• The Turtle of Oman, by Naomi Shihab Nye.
    • The Martian, by Andy Weir.

I read an interview with Meryl Streep once– I think maybe it was a Bob Greene column?– in which she said all her movies were secretly home movies. She’d watch a scene from Kramer v. Kramer and remember what her kid was up to that week, or who she’d been hanging out with, and all the things that were going on when the scene was filmed.

My book lists are like that for me. I’ll look at So You Want to Be a Wizard and remember how excited KP was to hear I was reading it, and how she visited Portland later in the year and presented me with the sequels after one of her many trips to Powell’s Books. And how Sanguinity and I went up to Olympia to dogsit for Sara and crew, and they had a copy on their shelves, so I was reading it in the backyard while Sang designated the dogs Horrible Thing One…

Sanguinity pointing at Molly

and Horrible Thing Two…

Sanguinity pointing at Beezy

and gave them stern looks…

Sanguinity considering Molly

…that didn’t fool them one bit.

Sanguinity kissing a happy Molly's head

 

Or how I read Gone Crazy in Alabama in Wyoming, decompressing on a sunny morning at my friend Jenny’s house after she left for work.

Some books have webs of people associated with them– I decided to read The Martian because every single member of the Maki family liked it, and then my co-worker lent me a copy from the first meeting of her new book club, and then I gave a copy to my father-in-law that he binge-read even though he hardly ever reads fiction.

Then there are all the online discussions like the one about The Hired Girland audiobooks whose performances and the setting I heard them in are inextricable from the text. (Tiny Pretty Things while striding home in the dark amidst headlights and big trees and rain!)

It’s impossible to know all that’s coded into anyone’s book list but my own, but I still like reading other people’s. Here’s hoping for rich secret home movies for us all in 2016.

 

canyon report

salmonberry blossom against background of briars and evergreens

  • salmonberries are blooming and skunk cabbages are out! I’m sorry I missed that cute stage when just their snouts are emerging.
  • fresh beaver-work. You know, I think I saw the resident beaver in the water a few weeks ago, but I didn’t see tail or teeth so can’t be sure it wasn’t a nutria. I’ve only seen the beavers a few times; apparently when they’re around humans they shift to being nocturnal, to avoid the riffraff.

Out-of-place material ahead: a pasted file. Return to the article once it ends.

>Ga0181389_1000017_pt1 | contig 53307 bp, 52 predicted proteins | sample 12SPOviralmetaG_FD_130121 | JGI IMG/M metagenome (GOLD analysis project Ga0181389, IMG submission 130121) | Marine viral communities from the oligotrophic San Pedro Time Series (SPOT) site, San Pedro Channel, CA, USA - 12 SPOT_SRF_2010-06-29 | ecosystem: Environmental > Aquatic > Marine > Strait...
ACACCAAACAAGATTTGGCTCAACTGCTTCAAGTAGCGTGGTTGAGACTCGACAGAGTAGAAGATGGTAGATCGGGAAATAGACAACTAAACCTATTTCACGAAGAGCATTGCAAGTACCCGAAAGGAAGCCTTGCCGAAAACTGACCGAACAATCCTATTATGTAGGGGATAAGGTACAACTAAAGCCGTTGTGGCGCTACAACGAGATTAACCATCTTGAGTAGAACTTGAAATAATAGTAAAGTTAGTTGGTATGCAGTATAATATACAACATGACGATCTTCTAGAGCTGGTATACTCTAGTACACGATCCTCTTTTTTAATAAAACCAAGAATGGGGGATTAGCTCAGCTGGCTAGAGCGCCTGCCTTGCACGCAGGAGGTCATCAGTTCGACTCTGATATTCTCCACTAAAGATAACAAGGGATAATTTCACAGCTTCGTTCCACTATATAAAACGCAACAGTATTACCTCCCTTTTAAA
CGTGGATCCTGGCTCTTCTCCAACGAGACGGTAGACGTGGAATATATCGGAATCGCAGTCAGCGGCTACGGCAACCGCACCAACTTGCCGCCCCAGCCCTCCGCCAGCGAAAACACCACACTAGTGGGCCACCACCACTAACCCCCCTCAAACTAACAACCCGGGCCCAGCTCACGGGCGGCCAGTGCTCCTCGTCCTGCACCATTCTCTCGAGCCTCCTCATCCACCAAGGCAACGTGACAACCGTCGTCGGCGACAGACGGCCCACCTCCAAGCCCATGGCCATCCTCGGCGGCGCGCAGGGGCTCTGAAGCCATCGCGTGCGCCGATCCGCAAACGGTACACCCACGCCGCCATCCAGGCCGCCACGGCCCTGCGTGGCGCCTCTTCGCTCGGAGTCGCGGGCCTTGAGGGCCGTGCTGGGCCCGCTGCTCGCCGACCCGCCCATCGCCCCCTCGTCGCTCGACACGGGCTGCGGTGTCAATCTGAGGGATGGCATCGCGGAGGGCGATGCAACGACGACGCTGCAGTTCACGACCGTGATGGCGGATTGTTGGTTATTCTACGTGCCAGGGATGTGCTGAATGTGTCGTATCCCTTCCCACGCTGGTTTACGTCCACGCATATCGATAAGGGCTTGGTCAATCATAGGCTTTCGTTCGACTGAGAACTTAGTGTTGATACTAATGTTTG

• the bee tree was surprisingly active.
  • no beeps (of the duckling or gosling variety) yet, that I saw.
  • When sanguinity and I were students, everyone got a daffodil bulb in their campus mailbox in the springtime, to go plant wherever you thought best on campus. The canyon hardly had any trails then and wasn’t managed nearly as intensively. Pretty sure there’s no sanctioned planting of random non-native bulbs there now, so seeing the occasional daffodils gives me an Old Reed pleasure.

I’ve been really happy with my New Year’s protocol of everyday walking. I’m currently at two miles a day, which can be split into two unobtrusive walks but is also small enough to tack onto my evening commute without a fuss. It seems so modest, but my monthly Million Mile Ultra numbers are way up.

Walking home

soft sculpture of DuChamp's "Fountain"
Since the new year turned I have been getting off the bus after work at one of the parks a mile from my house, and walking home. It’s no longer quite dark at that hour, but it’s mostly dark. Parents are pushing their children on the swingset, in the mostly dark. Every night this week I’ve heard geese honking overhead and searched the sky for the V, finally able to see it but just barely.

On Tuesday night I crossed paths with another walker by the playground, and after he had passed I could smell his fresh chewing gum. I spent a moment idly trying to ID the flavor, but it wasn’t quite bubblegum, and it wasn’t Juicy Fruit or spearmint, the other flavors that are imprinted in my brain from my mom keeping them in her purse. Still, I walked on with a warm fellow-feeling for my fellow human animals.

The next night I got off the bus at the same stop, and took the same route through the park. There was no one by the playground, but…I smelled the fresh chewing gum scent! Ghostly possibilities ran through my mind until I saw the porta-potty stationed on the other side of the path.

It was clean-porta-potty smell that had given me that glow of benevolence toward all humanity. I laughed at myself…and took a different route for the rest of the week.

Friday I got off the bus at the Reed campus and walked home past the art building. The display at the front had soft sculptures of sculptures, with signage about the hours and materials costs involved in making them. My favorite was Hirst’s For the Love of God, which Tiphany Laney made in 17.75 hours for $24.50. Here it is next to the original.

soft sculpture of Damien Hirst's "For the Love of God"Damian Hirst sculpture For the Love of God (jeweled skull)

NotANaNo Update

I am on pace for mileage and words. Having two daily targets, each of which can be reached in under an hour, and in activities that complement each other, is working out well. The house is rather a pigsty, however. Maybe tomorrow I can address that.
Words: 2717 / 15,000
Miles: 15 / 90